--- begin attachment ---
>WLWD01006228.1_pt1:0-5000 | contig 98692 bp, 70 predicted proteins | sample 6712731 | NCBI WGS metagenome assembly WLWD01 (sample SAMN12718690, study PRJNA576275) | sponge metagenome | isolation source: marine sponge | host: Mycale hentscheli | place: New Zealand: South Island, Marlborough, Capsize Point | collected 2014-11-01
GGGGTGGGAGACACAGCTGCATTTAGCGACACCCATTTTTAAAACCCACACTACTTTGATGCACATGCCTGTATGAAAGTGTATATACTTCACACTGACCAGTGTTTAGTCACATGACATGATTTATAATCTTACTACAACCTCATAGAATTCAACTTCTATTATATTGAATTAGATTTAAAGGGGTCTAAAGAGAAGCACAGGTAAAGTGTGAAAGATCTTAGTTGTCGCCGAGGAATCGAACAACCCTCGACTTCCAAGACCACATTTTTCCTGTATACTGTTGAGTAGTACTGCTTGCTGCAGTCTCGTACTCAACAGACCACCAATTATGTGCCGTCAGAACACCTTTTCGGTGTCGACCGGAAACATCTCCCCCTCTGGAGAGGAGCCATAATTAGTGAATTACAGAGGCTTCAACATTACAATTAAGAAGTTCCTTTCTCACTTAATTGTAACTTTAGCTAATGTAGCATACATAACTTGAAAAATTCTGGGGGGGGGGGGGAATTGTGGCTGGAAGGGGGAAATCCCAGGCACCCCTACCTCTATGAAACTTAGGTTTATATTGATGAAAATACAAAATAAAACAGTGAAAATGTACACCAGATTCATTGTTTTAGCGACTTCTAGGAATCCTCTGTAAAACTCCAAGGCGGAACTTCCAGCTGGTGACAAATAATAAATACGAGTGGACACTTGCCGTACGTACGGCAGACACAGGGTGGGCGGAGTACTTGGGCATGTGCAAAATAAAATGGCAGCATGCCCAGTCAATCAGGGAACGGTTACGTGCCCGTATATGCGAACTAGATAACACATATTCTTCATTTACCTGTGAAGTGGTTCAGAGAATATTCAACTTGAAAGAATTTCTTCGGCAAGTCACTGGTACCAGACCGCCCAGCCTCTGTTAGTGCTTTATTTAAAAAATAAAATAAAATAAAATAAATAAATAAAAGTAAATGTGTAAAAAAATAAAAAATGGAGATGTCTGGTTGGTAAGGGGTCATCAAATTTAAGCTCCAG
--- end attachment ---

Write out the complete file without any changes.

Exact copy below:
>WLWD01006228.1_pt1:0-5000 | contig 98692 bp, 70 predicted proteins | sample 6712731 | NCBI WGS metagenome assembly WLWD01 (sample SAMN12718690, study PRJNA576275) | sponge metagenome | isolation source: marine sponge | host: Mycale hentscheli | place: New Zealand: South Island, Marlborough, Capsize Point | collected 2014-11-01
GGGGTGGGAGACACAGCTGCATTTAGCGACACCCATTTTTAAAACCCACACTACTTTGATGCACATGCCTGTATGAAAGTGTATATACTTCACACTGACCAGTGTTTAGTCACATGACATGATTTATAATCTTACTACAACCTCATAGAATTCAACTTCTATTATATTGAATTAGATTTAAAGGGGTCTAAAGAGAAGCACAGGTAAAGTGTGAAAGATCTTAGTTGTCGCCGAGGAATCGAACAACCCTCGACTTCCAAGACCACATTTTTCCTGTATACTGTTGAGTAGTACTGCTTGCTGCAGTCTCGTACTCAACAGACCACCAATTATGTGCCGTCAGAACACCTTTTCGGTGTCGACCGGAAACATCTCCCCCTCTGGAGAGGAGCCATAATTAGTGAATTACAGAGGCTTCAACATTACAATTAAGAAGTTCCTTTCTCACTTAATTGTAACTTTAGCTAATGTAGCATACATAACTTGAAAAATTCTGGGGGGGGGGGGGAATTGTGGCTGGAAGGGGGAAATCCCAGGCACCCCTACCTCTATGAAACTTAGGTTTATATTGATGAAAATACAAAATAAAACAGTGAAAATGTACACCAGATTCATTGTTTTAGCGACTTCTAGGAATCCTCTGTAAAACTCCAAGGCGGAACTTCCAGCTGGTGACAAATAATAAATACGAGTGGACACTTGCCGTACGTACGGCAGACACAGGGTGGGCGGAGTACTTGGGCATGTGCAAAATAAAATGGCAGCATGCCCAGTCAATCAGGGAACGGTTACGTGCCCGTATATGCGAACTAGATAACACATATTCTTCATTTACCTGTGAAGTGGTTCAGAGAATATTCAACTTGAAAGAATTTCTTCGGCAAGTCACTGGTACCAGACCGCCCAGCCTCTGTTAGTGCTTTATTTAAAAAATAAAATAAAATAAAATAAATAAATAAAAGTAAATGTGTAAAAAAATAAAAAATGGAGATGTCTGGTTGGTAAGGGGTCATCAAATTTAAGCTCCAG